Daimler celebrates Unimog's 70th anniversary


The post-war vehicle was designed to handle the growing need for agricultural transport and continues to do that to this day

Daimler celebrates Unimog's 70th anniversary
First test drive on October 9, 1946. Chief designer Heinrich Rößler at the wheel and Hans Zabel, who gave the Unimog its name, on the right.

 

Daimler is celebrating the 70th birthday of the Unimog by looking back at the original model that came into being after World War II.

According to the truck maker, it was October 9, 1946 when the Unimog Prototype 1 completed its first test drive with chief designer Heinrich Rößler at the wheel and a fully-laden tray of wood.

Travelling on rough forest roads in the post-war period, the original bonnet-free truck was the result of German supply shortages at the time.

And while it was tested for the first time in 1946, its concept was born over a year earlier by former aircraft engine development head at Daimler-Benz AG Albert Friedrich.

In June, 1945, Friedrich came up with the idea of creating an agricultural motorised vehicle that could help increase agricultural productivity and took it to Stuttgart-Untertürkheim to speak with the company.

On August 4 a blueprint for the vehicle was developed by a Daimler-Benz AG engineer and on September 7 it was presented to the company’s board of directors.

Despite receiving little interest from those in charge, the blueprint was submitted to the Production Control Commission of the responsible American military authority, with an application to manufacture ten test vehicles.

Gaining approval on November 20 from the Food and Agricultural Group of the British and American occupied zone, Friedrich enlisted the work of metalwork company Erhard & Söhne in nearby Schwäbisch Gmünd to create the vehicles.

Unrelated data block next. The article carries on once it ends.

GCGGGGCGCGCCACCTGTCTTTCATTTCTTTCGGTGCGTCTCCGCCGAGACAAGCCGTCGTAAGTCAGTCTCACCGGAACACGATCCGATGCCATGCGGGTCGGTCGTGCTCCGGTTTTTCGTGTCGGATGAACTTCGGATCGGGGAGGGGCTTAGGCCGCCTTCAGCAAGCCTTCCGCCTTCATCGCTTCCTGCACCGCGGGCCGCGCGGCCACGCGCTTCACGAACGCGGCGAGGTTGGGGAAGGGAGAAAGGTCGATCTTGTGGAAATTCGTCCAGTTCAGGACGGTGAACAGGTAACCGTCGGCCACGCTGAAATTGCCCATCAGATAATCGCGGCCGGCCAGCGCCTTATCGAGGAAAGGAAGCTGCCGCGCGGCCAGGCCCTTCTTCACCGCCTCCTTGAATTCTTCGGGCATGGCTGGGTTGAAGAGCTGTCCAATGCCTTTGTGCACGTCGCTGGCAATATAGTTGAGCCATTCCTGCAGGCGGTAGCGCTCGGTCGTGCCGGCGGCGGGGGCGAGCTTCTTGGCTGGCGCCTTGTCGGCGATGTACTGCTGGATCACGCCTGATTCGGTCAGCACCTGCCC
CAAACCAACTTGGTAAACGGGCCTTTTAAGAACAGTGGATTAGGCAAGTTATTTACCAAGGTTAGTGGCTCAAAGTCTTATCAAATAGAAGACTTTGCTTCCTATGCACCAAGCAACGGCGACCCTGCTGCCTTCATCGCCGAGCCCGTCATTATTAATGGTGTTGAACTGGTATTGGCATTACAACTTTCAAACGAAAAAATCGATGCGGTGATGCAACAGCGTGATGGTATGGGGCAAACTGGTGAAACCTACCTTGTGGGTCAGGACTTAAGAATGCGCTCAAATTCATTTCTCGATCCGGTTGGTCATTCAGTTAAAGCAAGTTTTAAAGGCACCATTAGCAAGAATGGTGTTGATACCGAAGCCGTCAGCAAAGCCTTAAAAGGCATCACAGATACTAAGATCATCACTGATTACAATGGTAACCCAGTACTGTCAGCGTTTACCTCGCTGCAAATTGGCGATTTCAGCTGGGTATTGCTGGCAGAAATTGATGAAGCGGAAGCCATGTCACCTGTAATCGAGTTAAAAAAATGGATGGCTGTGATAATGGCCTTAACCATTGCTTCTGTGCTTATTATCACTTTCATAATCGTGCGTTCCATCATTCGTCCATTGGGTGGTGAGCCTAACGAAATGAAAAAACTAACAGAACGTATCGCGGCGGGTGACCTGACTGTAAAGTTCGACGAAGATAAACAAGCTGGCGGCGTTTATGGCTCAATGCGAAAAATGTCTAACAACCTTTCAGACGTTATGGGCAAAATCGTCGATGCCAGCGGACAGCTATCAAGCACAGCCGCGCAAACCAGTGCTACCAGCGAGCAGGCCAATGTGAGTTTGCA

On January 2, 1946 the project was handed onto Friedrich’s employee, designer Heinrich Rößler.

 

Daimler -Unimog ,-History ,-Timeline ,-Trade Trucks2

The first driveable prototype in December 1946 with a Diesel engine (OM 636) and truck tyres.

 

Creating a design that is still used in the U 4023 / U 5023 Series Unimog trucks today, the original models featured an engine and gearbox positioned to the right of the middle line of the vehicle.

Daimler says this meant that the axles could be at right angles to the torque tubes, the parts which protect the drive shafts.

As a result, only four drive joints were needed for the chassis.

Between January and March, 1946, the team created a vehicle that could reach 50km/h, twice as fast as a tractor.

It included sprung and damped axles;  all-wheel drive and differential locks at the front and rear; brakes on the front and rear axles; frame design similar to cars and trucks; two-seater cab with a closed cover and upholstered seats; auxiliary load area over the rear axle with 1-tonne load-bearing capacity; static weight distribution: 2/3 on the front axle, 1/3 on the rear axle; implements attachable on the front, middle, sides and rear; power take-off shafts at the front, middle and rear; and power take-off for implements.

In March, a member of the team, Hans Zabel, came up with the Unimog name by shortening Universal-Motor-Gerät (universally applicable motorised machine).

 

Daimler -Unimog ,-History ,-Timeline ,-Trade Trucks

 

Less than a decade later the Unimog could be attached to 66 different agricultural appliances.

And 70 years later, it has been released in 30 different models and been sold almost 400,000 times.

 

You can also follow our updates by joining our LinkedIn group or liking us on Facebook